Magazine article The Christian Century

Sex Tourism and the Sexual Exploitation of Children

Magazine article The Christian Century

Sex Tourism and the Sexual Exploitation of Children

Article excerpt

During last summer's debate over the passage of the 1994 crime bill the press virtually ignored a provision that had support on both sides of the congressional aisle. This provision, part of an amendment to the Mann Act, strengthened the arsenal of laws to combat the sexual abuse of children. An earlier amendment to the Mann Act made it a crime to transport children younger than 18 with the aim of involving them in prostitution or sexual activity. Under the provisions of the new bill, it is illegal for U.S. citizens and permanent-resident aliens to travel abroad to engage in sexual acts with minors. Americans now can be prosecuted under U.S.laws for sexually exploiting children in other countries.

This expansion of the Mann Act was a response to the tremendous growth in international travel which has enabled people to take advantage of children whose bodies are for sale in other lands. It is estimated that 1 million children are enslaved in prostitution in Asia, and the problem is growing in other parts of the world. Ron O'Grady, international coordinator of the campaign to End Child Prostitution in Asian Tourism (ECPAT), estimates that there are 200,000 child prostitutes in Thailand, 400,000 in India and 60,000 in the Philippines. Human Rights Watch recently reported that 10,000 Burmese women and girls have been supplied by traffickers to the brothels of Thailand. More is known about child sexual exploitation in Asia than elsewhere, partly because of ECPAT's work. But in recent years the commercialization of children's bodies has grown in other parts of the world as well, especially in Latin America and Eastern Europe. And the Department of Health and Human Services estimates that there are approximately 300,000 child prostitutes in the United States.

Some of the conditions these youngsters endure are barely imaginable: forced to service up to 15 customers per night, they are locked in their rooms or chained to their beds, and beaten if they balk at cooperating. Occasionally, a tragic incident makes headlines. Several years ago, after a fire in a brothel in Thailand, firefighters found the bodies of three 15-year-old girls still chained to their beds. In the Philippines a 12-year-old died after a customer abandoned her when a vibrator became lodged in her vagina. Sometimes a raid on a sex establishment or the arrest of a foreigner will make the newspapers. But mostly these young girls and boys slave away unnoticed.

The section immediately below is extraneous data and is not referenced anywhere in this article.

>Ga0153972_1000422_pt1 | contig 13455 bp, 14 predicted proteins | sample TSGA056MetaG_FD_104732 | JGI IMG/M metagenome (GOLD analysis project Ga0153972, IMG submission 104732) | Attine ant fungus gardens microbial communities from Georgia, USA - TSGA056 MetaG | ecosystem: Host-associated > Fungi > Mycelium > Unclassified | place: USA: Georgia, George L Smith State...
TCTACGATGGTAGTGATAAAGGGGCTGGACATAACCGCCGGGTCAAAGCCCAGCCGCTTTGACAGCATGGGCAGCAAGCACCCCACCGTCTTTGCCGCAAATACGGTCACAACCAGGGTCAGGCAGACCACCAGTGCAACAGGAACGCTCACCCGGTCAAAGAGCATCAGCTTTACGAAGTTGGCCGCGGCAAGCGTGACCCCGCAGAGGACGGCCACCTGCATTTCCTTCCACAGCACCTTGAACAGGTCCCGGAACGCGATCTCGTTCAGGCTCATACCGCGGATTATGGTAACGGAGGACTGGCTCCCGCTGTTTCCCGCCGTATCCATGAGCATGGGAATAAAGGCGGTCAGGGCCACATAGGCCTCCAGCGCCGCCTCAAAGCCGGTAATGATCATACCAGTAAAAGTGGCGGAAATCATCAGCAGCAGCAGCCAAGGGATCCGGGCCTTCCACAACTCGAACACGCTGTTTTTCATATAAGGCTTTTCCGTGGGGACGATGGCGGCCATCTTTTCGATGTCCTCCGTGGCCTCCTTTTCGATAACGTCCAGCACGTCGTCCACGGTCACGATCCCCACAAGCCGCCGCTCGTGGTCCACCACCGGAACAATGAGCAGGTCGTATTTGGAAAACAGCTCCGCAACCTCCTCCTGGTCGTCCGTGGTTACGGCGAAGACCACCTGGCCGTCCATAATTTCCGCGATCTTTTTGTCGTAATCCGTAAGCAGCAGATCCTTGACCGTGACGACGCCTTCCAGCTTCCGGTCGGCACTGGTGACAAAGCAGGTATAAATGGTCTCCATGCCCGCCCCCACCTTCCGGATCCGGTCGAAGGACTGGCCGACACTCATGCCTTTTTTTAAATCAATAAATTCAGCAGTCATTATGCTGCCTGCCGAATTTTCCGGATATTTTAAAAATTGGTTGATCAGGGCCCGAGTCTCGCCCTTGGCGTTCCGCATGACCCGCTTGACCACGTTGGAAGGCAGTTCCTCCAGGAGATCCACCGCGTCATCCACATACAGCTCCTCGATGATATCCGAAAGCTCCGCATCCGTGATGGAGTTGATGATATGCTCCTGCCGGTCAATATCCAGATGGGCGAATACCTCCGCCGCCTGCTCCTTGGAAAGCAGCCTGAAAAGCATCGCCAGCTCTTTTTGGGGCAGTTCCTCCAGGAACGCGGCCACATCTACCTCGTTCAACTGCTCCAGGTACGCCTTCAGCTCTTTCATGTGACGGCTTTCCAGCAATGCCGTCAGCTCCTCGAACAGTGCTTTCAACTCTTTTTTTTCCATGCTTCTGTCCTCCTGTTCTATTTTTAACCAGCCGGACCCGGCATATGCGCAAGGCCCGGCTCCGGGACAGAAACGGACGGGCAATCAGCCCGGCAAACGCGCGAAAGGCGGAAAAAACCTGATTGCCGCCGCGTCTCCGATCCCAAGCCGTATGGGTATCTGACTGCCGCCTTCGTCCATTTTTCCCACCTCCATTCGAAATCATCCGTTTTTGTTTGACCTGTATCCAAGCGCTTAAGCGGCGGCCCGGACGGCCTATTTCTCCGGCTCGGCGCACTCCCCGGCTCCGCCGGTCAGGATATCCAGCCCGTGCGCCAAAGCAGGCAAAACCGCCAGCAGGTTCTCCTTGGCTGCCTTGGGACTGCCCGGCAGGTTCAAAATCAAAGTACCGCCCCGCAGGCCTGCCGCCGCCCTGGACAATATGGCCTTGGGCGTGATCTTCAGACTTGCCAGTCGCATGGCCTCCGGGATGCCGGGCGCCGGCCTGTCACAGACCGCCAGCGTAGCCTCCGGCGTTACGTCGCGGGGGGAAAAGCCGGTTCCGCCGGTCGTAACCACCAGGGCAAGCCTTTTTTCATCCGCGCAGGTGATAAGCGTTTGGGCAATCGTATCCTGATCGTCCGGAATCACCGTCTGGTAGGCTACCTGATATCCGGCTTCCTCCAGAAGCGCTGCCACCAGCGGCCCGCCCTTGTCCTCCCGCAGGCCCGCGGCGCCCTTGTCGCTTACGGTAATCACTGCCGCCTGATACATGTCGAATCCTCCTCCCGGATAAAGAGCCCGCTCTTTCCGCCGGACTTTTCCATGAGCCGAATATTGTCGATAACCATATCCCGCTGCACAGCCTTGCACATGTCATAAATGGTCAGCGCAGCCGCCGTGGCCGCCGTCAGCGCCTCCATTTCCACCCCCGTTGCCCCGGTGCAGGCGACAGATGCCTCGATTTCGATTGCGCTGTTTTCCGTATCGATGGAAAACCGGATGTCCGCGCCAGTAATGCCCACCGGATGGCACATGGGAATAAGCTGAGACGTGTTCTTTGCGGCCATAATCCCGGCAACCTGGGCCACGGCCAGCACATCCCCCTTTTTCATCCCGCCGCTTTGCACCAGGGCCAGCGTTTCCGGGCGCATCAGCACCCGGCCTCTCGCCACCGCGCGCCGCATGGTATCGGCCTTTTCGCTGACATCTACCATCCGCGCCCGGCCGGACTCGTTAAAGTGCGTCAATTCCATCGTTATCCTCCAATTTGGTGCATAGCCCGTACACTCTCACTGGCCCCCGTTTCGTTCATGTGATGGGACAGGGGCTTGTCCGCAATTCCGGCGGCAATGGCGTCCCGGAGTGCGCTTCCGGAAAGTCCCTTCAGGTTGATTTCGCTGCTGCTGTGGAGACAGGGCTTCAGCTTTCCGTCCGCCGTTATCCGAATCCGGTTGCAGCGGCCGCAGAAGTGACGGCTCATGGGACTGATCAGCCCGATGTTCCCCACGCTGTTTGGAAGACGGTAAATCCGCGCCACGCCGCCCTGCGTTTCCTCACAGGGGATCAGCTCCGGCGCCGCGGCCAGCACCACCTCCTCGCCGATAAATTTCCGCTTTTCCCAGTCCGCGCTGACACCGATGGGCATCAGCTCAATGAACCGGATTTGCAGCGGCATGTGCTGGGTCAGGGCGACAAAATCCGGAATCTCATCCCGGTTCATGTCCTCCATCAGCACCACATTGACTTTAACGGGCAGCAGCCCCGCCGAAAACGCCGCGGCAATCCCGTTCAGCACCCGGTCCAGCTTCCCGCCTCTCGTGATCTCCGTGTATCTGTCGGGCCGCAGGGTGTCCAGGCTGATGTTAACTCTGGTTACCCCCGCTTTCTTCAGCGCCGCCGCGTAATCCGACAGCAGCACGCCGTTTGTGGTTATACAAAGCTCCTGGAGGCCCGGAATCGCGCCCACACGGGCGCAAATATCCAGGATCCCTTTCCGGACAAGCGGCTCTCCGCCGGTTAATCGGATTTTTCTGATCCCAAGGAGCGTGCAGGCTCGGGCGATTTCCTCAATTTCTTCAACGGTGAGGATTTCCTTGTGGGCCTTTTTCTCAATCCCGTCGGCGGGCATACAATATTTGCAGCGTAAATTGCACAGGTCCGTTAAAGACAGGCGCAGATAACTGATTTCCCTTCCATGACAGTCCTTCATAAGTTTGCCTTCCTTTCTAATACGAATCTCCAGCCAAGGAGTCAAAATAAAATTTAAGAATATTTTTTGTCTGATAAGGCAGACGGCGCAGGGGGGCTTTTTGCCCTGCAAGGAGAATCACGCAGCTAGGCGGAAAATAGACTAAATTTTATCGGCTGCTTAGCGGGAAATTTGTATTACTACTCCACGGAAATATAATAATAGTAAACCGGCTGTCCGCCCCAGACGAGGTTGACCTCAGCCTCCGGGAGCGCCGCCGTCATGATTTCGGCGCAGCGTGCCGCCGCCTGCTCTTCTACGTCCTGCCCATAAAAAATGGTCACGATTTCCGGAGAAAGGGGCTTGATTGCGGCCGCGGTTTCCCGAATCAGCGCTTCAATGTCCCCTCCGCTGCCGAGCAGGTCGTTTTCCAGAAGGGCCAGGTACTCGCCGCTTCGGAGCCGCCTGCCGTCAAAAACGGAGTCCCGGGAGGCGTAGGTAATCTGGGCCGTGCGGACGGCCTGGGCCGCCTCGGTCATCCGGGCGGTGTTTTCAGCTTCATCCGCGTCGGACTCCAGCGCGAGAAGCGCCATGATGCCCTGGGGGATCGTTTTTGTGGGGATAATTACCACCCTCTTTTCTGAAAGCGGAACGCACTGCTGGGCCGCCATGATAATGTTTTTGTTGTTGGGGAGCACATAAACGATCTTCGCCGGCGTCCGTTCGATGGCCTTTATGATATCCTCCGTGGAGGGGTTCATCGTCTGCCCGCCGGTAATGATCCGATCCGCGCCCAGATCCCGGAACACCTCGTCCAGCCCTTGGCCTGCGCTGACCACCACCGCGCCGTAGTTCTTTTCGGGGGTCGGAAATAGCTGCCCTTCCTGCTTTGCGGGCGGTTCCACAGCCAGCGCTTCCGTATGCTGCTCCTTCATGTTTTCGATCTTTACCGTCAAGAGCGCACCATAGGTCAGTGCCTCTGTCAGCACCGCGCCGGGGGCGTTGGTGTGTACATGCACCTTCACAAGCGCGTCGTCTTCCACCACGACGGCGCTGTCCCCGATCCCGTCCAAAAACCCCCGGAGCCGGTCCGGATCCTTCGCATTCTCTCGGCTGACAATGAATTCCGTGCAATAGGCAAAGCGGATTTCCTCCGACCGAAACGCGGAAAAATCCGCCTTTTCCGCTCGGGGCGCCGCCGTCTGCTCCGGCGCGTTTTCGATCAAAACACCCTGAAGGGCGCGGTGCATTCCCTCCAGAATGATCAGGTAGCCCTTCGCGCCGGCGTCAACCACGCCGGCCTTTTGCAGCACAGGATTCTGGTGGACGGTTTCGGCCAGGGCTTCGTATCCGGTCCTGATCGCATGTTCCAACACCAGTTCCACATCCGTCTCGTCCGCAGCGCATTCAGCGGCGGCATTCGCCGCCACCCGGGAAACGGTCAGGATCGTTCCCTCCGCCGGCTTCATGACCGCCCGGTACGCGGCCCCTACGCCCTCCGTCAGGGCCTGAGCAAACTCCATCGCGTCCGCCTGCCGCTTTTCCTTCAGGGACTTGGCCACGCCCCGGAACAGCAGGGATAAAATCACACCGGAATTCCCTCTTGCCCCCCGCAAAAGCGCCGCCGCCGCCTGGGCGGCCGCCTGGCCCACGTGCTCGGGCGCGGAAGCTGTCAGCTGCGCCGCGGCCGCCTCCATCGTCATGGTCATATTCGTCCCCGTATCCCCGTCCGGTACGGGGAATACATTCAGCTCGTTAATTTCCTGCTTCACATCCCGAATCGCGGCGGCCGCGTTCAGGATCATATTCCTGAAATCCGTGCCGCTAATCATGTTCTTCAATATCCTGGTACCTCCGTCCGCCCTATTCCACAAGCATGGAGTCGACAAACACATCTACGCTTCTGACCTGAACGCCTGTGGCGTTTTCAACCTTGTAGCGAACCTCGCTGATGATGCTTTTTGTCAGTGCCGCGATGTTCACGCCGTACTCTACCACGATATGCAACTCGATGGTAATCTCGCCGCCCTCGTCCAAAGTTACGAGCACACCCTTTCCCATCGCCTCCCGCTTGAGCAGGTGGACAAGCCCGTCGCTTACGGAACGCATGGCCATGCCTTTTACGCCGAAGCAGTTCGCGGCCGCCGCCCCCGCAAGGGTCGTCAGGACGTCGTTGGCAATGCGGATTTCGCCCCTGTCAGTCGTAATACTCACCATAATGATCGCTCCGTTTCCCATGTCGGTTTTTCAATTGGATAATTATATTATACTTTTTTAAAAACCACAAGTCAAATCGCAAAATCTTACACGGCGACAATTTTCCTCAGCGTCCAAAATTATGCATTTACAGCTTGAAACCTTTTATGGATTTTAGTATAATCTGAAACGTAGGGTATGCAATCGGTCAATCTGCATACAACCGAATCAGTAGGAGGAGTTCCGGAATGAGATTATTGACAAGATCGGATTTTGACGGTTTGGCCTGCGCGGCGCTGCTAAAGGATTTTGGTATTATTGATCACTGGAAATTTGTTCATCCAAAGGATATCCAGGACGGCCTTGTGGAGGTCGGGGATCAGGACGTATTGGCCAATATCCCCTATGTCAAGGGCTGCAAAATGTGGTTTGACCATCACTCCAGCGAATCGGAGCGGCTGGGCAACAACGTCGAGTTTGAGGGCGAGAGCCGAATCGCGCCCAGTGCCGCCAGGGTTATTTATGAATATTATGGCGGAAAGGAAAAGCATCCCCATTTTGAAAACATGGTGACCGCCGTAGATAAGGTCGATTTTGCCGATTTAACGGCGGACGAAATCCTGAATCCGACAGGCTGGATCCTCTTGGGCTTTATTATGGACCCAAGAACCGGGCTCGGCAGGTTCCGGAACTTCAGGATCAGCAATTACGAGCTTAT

THE SEXUAL exploitation of children is big business, generating billions of dollars in income each year for traffickers, pimps, tourism promoters and the owners of brothels, hotels and bars. While many countries have long had youthful prostitutes, the advent of air travel and sophisticated communications technologies has brought new dimensions and scope to the problem.

A girl from a remote hill tribe in Thailand may be kidnapped by (or sold by her parents to) a procurer who supplies bars and brothels in the major tourist cities. These establishments eater to the sexual demands of military, personnel on leave, tourists, businessmen or pedophiles from the U.S., Japan and Western Europe. The demands of residents in the developed countries are often met by powerless people in less-developed nations. Just as sweatshop workers are compensated at a small fraction of the price goods are sold for, young sex workers receive a very small part of the price paid by the buyer.

THE BIG INCREASE in the sexual exploitation of children is due to a complex of factors. Impoverished families no longer able to get by on subsistence farming turn to selling their female children to procurers. Lack of educational or job opportunities contributes to families' decisions to put their daughters on the market. Families are also tricked into letting their children be taken away. They are told their daughters will work at well-paying legitimate businesses that will enable them to help support their families. …

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